The flowery May, who from her green lap throws
    The yellow cowslip and the pale primrose.
    Hail, bounteous May, that dost inspire
    Mirth, and youth, and warm desire!
    Woods and groves are of thy dressing;
    Hill and dale doth boast thy blessing.
    Thus we salute thee with our early song,
    And welcome thee, and wish thee long.

    • Sarah, your recollection made me smile. Catriona is buried in a ‘natural’ site. No headstones, no flowers decaying under cellophane, no memorials at all. Just a beautiful meadow bordered by woods, full of birdsong and with sweeping views of the Welsh countryside. On the day she went into the ground, the children present played with Jack and laughed and ran about, and gathered a handful of bluebells to spell her name in the grass above her. Spring is a good time for departures.

      Always balm in Milton.

  7. Your love for Catriona comes through so strongly in your writings about her, its a real pleasure to get to know her through them.

    Having lost both Grandparents earlier this year, I find it encouraging how you carry your memories with you in daily life and that they are not ‘locked away’ inside somewhere. (sorry, i can’t really explain what i mean very well…)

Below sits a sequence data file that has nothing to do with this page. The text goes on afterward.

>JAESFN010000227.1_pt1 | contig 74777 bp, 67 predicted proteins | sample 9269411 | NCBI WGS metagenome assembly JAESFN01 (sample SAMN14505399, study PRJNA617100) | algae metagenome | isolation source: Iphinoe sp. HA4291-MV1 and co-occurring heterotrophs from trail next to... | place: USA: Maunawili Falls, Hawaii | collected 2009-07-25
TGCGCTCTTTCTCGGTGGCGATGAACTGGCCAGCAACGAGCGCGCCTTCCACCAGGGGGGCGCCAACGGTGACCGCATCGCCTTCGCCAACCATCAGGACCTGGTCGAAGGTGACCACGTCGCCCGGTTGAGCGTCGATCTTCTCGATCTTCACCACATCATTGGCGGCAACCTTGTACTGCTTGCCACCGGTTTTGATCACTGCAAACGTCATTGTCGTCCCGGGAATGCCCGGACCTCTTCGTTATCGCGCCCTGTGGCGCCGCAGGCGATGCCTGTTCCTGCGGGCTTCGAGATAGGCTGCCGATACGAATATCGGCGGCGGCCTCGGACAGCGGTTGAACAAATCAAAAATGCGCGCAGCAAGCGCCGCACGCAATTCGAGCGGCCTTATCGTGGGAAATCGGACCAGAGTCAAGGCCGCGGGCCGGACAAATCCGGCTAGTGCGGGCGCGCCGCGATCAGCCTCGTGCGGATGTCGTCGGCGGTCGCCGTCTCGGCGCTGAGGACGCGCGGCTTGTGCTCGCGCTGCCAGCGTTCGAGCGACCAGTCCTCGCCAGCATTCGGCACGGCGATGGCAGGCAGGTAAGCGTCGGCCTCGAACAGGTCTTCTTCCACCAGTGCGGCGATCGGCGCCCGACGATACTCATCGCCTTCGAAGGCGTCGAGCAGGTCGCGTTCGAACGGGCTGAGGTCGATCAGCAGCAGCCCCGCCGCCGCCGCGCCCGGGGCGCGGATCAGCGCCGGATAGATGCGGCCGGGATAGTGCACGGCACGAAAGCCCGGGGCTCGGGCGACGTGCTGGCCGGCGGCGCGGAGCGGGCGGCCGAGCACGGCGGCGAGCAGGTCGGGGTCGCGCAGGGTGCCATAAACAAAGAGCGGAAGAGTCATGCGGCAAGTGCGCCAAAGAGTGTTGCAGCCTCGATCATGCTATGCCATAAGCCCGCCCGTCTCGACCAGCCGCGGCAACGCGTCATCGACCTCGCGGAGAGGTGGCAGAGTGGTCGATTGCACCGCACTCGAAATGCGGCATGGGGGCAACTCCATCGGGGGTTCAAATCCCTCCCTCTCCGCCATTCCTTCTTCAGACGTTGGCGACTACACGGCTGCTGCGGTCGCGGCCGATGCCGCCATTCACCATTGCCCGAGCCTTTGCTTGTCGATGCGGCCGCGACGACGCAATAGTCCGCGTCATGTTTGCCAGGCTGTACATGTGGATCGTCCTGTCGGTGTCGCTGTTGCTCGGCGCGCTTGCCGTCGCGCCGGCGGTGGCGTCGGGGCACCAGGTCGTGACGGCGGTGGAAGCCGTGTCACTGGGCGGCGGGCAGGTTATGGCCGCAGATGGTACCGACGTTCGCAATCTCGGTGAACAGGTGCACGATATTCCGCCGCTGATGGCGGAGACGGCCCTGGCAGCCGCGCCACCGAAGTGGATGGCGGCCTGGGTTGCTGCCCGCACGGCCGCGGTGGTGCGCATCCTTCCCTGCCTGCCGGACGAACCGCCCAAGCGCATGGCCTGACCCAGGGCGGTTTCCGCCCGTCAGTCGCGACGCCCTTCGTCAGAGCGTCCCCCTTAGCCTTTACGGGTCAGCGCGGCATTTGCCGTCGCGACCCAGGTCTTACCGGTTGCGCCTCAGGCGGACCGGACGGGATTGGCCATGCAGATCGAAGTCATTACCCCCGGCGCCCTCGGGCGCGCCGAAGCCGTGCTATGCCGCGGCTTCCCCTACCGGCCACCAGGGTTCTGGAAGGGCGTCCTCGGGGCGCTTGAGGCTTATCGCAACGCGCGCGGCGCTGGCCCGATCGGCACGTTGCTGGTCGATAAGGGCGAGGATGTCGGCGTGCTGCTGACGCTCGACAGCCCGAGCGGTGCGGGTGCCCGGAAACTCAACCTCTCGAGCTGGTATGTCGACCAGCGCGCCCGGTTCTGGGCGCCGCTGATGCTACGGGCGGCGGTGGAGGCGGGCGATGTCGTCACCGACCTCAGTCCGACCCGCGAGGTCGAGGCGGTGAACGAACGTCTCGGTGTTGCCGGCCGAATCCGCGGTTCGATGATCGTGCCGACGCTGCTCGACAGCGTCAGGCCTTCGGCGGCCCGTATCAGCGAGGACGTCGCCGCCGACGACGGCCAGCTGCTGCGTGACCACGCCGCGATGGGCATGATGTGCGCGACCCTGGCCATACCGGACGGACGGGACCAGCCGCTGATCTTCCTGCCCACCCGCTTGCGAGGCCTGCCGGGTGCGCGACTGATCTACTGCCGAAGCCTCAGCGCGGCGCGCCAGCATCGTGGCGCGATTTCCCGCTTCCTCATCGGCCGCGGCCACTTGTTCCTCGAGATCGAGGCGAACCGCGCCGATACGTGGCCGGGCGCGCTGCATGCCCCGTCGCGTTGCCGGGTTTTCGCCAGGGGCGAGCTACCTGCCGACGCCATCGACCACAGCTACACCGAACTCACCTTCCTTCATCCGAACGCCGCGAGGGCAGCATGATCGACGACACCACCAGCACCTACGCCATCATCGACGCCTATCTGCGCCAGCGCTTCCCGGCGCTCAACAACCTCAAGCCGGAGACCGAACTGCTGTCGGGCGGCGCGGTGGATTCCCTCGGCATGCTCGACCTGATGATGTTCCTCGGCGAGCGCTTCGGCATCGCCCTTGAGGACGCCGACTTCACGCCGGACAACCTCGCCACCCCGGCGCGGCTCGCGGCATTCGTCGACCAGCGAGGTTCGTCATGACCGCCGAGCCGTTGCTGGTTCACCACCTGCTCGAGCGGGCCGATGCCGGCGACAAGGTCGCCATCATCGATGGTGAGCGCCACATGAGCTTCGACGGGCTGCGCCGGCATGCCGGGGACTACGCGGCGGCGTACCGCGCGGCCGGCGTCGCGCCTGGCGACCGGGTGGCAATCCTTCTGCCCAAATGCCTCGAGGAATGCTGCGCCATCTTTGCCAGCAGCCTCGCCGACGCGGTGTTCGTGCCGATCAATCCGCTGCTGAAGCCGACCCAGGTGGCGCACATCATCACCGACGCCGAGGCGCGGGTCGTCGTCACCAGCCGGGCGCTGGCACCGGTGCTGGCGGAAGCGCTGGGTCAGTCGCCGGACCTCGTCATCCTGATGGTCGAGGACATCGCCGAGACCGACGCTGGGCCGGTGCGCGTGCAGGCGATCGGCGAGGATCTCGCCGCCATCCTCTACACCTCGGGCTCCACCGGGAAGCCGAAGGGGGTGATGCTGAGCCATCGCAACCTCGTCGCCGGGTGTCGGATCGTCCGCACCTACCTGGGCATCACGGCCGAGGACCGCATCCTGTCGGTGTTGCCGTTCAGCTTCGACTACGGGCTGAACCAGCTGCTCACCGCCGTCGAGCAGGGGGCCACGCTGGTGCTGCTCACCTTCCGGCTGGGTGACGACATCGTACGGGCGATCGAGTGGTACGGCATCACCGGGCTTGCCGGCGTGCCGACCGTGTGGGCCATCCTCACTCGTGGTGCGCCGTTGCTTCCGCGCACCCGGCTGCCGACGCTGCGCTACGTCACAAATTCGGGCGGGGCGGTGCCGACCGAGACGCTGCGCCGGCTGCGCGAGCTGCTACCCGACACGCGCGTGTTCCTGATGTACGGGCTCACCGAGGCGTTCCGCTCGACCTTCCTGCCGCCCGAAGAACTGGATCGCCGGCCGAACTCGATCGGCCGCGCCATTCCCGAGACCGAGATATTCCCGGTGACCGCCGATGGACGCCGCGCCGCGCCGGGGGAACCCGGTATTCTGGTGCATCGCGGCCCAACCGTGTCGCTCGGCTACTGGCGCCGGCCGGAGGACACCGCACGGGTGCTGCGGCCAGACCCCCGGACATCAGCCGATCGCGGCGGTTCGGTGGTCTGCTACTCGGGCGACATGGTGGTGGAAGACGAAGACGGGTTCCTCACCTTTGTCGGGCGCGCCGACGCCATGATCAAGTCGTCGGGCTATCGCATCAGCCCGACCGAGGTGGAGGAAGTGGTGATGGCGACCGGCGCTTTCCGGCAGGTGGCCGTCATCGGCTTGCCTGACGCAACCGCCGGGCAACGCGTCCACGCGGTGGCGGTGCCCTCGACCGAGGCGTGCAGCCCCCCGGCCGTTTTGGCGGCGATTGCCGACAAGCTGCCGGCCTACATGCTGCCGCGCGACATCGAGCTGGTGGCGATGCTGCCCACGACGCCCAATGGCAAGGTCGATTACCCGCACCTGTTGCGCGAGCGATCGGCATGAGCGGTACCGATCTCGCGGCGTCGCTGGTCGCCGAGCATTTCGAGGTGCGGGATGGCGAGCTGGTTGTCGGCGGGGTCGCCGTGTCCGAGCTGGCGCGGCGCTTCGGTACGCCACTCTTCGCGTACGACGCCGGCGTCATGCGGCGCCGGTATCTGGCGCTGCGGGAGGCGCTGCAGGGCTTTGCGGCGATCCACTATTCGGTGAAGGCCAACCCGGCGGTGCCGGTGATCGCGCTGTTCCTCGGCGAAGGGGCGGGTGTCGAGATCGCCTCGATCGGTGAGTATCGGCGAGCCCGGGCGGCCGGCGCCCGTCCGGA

• I agree with Maria, Peter. You express your thoughts very well indeed.

        In almost every life experience I’ve had since she left, I think about Catriona and bring her into the present with me. I imagine what she’d have to say about this and that, take pleasure at what I know she’d like, and chuckle at what would raise her eyebrows in scepticism or disapproval. I realise that some people have to eradicate the past in order to move on, finding loss too painful to continue with. But I love recalling Catriona. Yes, the memories are freighted with melancholy, sometimes painfully so, yet that seems to be a small levy against the pleasure of keeping her close.

        I don’t believe in an afterlife, but it seems to me that we can never really be ‘gone’ while there are those who remember and bear testimony to what we were while we still breathed. And the written word, too, continues the story. I write about Catriona and others see her in imagination. Some will turn to her poems, and come to know her directly through her words. It is enough.